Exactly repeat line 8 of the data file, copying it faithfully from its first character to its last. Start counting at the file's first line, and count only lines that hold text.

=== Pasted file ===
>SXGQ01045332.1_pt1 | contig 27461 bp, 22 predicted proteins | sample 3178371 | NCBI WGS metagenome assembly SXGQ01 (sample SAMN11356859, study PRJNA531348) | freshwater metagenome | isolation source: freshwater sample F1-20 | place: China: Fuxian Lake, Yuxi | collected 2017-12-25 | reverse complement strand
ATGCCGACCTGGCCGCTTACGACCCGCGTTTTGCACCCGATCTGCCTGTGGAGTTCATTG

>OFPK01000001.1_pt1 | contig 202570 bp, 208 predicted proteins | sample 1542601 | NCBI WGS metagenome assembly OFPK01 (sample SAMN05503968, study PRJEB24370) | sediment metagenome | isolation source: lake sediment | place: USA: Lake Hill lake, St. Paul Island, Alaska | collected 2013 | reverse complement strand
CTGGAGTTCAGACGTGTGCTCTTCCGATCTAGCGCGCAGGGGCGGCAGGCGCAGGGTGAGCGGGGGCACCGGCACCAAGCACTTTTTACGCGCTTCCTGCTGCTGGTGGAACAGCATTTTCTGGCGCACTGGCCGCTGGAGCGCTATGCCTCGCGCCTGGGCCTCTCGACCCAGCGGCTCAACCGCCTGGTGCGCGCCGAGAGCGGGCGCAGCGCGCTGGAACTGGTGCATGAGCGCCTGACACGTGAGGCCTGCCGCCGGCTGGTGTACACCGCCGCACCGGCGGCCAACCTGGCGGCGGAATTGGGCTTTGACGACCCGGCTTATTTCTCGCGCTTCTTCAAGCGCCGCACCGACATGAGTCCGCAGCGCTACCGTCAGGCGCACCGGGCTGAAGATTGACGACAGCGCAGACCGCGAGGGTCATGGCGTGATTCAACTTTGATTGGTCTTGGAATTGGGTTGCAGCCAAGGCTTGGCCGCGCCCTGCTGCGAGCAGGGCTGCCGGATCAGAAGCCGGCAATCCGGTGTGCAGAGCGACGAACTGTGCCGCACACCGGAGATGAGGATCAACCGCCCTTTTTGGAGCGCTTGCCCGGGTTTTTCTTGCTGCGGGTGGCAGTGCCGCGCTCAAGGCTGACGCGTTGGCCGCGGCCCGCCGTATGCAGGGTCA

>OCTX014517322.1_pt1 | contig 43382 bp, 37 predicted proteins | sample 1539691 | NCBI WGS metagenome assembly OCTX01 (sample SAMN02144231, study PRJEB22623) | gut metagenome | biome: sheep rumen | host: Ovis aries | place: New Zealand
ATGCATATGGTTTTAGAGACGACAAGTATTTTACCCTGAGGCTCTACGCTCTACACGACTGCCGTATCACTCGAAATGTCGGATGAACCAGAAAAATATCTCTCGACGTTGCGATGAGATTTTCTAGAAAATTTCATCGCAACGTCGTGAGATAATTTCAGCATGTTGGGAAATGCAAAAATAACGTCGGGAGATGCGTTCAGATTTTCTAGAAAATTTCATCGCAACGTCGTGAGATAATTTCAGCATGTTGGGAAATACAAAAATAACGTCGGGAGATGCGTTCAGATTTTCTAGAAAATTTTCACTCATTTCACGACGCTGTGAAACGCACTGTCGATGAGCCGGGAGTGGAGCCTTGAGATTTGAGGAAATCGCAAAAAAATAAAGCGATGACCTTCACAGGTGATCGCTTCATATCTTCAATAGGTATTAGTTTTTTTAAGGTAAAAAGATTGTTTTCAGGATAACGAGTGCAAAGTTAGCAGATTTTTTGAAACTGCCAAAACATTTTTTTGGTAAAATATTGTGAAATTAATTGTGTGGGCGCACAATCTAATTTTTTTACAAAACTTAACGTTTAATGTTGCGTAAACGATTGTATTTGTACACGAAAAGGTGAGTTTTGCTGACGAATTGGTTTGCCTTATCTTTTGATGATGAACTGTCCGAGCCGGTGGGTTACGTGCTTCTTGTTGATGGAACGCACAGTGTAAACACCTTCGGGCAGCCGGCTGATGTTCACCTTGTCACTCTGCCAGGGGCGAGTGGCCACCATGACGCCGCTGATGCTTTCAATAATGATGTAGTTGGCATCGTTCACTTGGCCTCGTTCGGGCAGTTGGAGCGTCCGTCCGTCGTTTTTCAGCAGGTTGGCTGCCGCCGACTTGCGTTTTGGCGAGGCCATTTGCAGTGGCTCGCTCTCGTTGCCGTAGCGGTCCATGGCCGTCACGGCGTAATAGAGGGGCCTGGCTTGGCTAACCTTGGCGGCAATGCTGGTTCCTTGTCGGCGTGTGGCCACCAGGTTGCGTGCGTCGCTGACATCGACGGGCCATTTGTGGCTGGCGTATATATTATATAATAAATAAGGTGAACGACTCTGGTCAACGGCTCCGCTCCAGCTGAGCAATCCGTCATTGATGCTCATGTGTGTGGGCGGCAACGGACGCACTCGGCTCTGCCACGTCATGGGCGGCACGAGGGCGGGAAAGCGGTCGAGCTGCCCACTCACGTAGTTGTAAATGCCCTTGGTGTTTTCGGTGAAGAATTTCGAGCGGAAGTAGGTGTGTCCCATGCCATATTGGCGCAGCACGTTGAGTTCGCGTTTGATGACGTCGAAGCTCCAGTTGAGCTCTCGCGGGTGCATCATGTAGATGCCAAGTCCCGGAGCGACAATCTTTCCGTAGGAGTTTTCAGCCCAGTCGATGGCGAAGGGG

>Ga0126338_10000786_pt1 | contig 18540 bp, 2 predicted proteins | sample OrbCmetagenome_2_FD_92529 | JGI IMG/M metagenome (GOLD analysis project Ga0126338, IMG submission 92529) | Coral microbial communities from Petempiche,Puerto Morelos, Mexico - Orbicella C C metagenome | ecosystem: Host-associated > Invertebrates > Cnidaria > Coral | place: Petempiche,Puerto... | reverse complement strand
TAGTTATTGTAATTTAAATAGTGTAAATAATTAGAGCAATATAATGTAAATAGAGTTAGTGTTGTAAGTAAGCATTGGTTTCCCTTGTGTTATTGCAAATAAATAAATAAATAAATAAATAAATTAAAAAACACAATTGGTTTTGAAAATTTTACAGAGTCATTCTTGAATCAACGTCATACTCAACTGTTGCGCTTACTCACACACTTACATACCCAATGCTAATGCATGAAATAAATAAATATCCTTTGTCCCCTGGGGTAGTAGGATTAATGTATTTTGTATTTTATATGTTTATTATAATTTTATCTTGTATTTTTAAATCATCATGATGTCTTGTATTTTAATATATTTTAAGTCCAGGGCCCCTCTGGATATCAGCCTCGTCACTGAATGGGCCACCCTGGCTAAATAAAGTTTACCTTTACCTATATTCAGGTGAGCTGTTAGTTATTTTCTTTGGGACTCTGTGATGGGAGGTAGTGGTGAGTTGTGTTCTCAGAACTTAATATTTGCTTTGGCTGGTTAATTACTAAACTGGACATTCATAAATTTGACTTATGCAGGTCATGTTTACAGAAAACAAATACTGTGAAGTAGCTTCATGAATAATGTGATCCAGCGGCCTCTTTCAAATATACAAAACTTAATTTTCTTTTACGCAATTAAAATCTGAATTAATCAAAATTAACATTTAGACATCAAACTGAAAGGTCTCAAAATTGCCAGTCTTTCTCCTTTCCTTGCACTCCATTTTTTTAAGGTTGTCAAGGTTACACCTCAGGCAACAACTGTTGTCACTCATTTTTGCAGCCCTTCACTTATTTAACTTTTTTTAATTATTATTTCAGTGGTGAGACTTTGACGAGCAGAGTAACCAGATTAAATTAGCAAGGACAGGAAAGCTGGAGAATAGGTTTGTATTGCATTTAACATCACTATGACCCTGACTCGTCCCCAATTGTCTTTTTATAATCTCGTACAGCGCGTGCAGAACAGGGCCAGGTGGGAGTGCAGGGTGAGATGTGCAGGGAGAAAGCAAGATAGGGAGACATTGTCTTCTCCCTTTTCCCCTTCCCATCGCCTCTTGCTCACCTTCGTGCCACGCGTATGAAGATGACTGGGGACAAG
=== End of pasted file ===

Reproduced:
TAGTTATTGTAATTTAAATAGTGTAAATAATTAGAGCAATATAATGTAAATAGAGTTAGTGTTGTAAGTAAGCATTGGTTTCCCTTGTGTTATTGCAAATAAATAAATAAATAAATAAATAAATTAAAAAACACAATTGGTTTTGAAAATTTTACAGAGTCATTCTTGAATCAACGTCATACTCAACTGTTGCGCTTACTCACACACTTACATACCCAATGCTAATGCATGAAATAAATAAATATCCTTTGTCCCCTGGGGTAGTAGGATTAATGTATTTTGTATTTTATATGTTTATTATAATTTTATCTTGTATTTTTAAATCATCATGATGTCTTGTATTTTAATATATTTTAAGTCCAGGGCCCCTCTGGATATCAGCCTCGTCACTGAATGGGCCACCCTGGCTAAATAAAGTTTACCTTTACCTATATTCAGGTGAGCTGTTAGTTATTTTCTTTGGGACTCTGTGATGGGAGGTAGTGGTGAGTTGTGTTCTCAGAACTTAATATTTGCTTTGGCTGGTTAATTACTAAACTGGACATTCATAAATTTGACTTATGCAGGTCATGTTTACAGAAAACAAATACTGTGAAGTAGCTTCATGAATAATGTGATCCAGCGGCCTCTTTCAAATATACAAAACTTAATTTTCTTTTACGCAATTAAAATCTGAATTAATCAAAATTAACATTTAGACATCAAACTGAAAGGTCTCAAAATTGCCAGTCTTTCTCCTTTCCTTGCACTCCATTTTTTTAAGGTTGTCAAGGTTACACCTCAGGCAACAACTGTTGTCACTCATTTTTGCAGCCCTTCACTTATTTAACTTTTTTTAATTATTATTTCAGTGGTGAGACTTTGACGAGCAGAGTAACCAGATTAAATTAGCAAGGACAGGAAAGCTGGAGAATAGGTTTGTATTGCATTTAACATCACTATGACCCTGACTCGTCCCCAATTGTCTTTTTATAATCTCGTACAGCGCGTGCAGAACAGGGCCAGGTGGGAGTGCAGGGTGAGATGTGCAGGGAGAAAGCAAGATAGGGAGACATTGTCTTCTCCCTTTTCCCCTTCCCATCGCCTCTTGCTCACCTTCGTGCCACGCGTATGAAGATGACTGGGGACAAG